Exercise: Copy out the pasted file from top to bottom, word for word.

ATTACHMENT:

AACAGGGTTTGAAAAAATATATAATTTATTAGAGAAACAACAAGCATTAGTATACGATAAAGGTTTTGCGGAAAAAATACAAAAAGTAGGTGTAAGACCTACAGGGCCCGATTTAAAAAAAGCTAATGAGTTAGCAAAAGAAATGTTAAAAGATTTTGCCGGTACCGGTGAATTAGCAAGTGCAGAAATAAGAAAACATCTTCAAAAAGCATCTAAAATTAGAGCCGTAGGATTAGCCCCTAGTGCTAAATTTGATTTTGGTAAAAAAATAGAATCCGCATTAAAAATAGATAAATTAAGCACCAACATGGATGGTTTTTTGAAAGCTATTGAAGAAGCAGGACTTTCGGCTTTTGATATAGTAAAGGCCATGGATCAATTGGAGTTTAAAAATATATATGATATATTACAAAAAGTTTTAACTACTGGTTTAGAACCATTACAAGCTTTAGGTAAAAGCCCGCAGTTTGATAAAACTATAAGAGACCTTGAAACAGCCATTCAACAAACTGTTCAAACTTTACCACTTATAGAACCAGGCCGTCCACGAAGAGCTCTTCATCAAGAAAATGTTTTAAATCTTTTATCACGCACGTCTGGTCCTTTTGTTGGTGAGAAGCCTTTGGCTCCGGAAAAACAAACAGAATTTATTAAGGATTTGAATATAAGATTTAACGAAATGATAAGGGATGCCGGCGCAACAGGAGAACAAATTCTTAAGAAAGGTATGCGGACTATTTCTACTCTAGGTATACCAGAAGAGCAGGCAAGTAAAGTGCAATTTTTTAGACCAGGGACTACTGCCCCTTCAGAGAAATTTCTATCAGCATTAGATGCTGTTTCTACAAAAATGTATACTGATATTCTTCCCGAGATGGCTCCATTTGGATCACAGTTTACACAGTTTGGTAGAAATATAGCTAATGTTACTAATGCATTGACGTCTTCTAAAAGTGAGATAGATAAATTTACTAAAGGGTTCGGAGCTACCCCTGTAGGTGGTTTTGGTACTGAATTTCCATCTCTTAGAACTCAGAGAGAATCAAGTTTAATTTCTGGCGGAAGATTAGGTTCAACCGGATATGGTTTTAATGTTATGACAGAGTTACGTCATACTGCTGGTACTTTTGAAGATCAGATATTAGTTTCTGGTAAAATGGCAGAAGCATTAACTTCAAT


AACAGGGTTTGAAAAAATATATAATTTATTAGAGAAACAACAAGCATTAGTATACGATAAAGGTTTTGCGGAAAAAATACAAAAAGTAGGTGTAAGACCTACAGGGCCCGATTTAAAAAAAGCTAATGAGTTAGCAAAAGAAATGTTAAAAGATTTTGCCGGTACCGGTGAATTAGCAAGTGCAGAAATAAGAAAACATCTTCAAAAAGCATCTAAAATTAGAGCCGTAGGATTAGCCCCTAGTGCTAAATTTGATTTTGGTAAAAAAATAGAATCCGCATTAAAAATAGATAAATTAAGCACCAACATGGATGGTTTTTTGAAAGCTATTGAAGAAGCAGGACTTTCGGCTTTTGATATAGTAAAGGCCATGGATCAATTGGAGTTTAAAAATATATATGATATATTACAAAAAGTTTTAACTACTGGTTTAGAACCATTACAAGCTTTAGGTAAAAGCCCGCAGTTTGATAAAACTATAAGAGACCTTGAAACAGCCATTCAACAAACTGTTCAAACTTTACCACTTATAGAACCAGGCCGTCCACGAAGAGCTCTTCATCAAGAAAATGTTTTAAATCTTTTATCACGCACGTCTGGTCCTTTTGTTGGTGAGAAGCCTTTGGCTCCGGAAAAACAAACAGAATTTATTAAGGATTTGAATATAAGATTTAACGAAATGATAAGGGATGCCGGCGCAACAGGAGAACAAATTCTTAAGAAAGGTATGCGGACTATTTCTACTCTAGGTATACCAGAAGAGCAGGCAAGTAAAGTGCAATTTTTTAGACCAGGGACTACTGCCCCTTCAGAGAAATTTCTATCAGCATTAGATGCTGTTTCTACAAAAATGTATACTGATATTCTTCCCGAGATGGCTCCATTTGGATCACAGTTTACACAGTTTGGTAGAAATATAGCTAATGTTACTAATGCATTGACGTCTTCTAAAAGTGAGATAGATAAATTTACTAAAGGGTTCGGAGCTACCCCTGTAGGTGGTTTTGGTACTGAATTTCCATCTCTTAGAACTCAGAGAGAATCAAGTTTAATTTCTGGCGGAAGATTAGGTTCAACCGGATATGGTTTTAATGTTATGACAGAGTTACGTCATACTGCTGGTACTTTTGAAGATCAGATATTAGTTTCTGGTAAAATGGCAGAAGCATTAACTTCAAT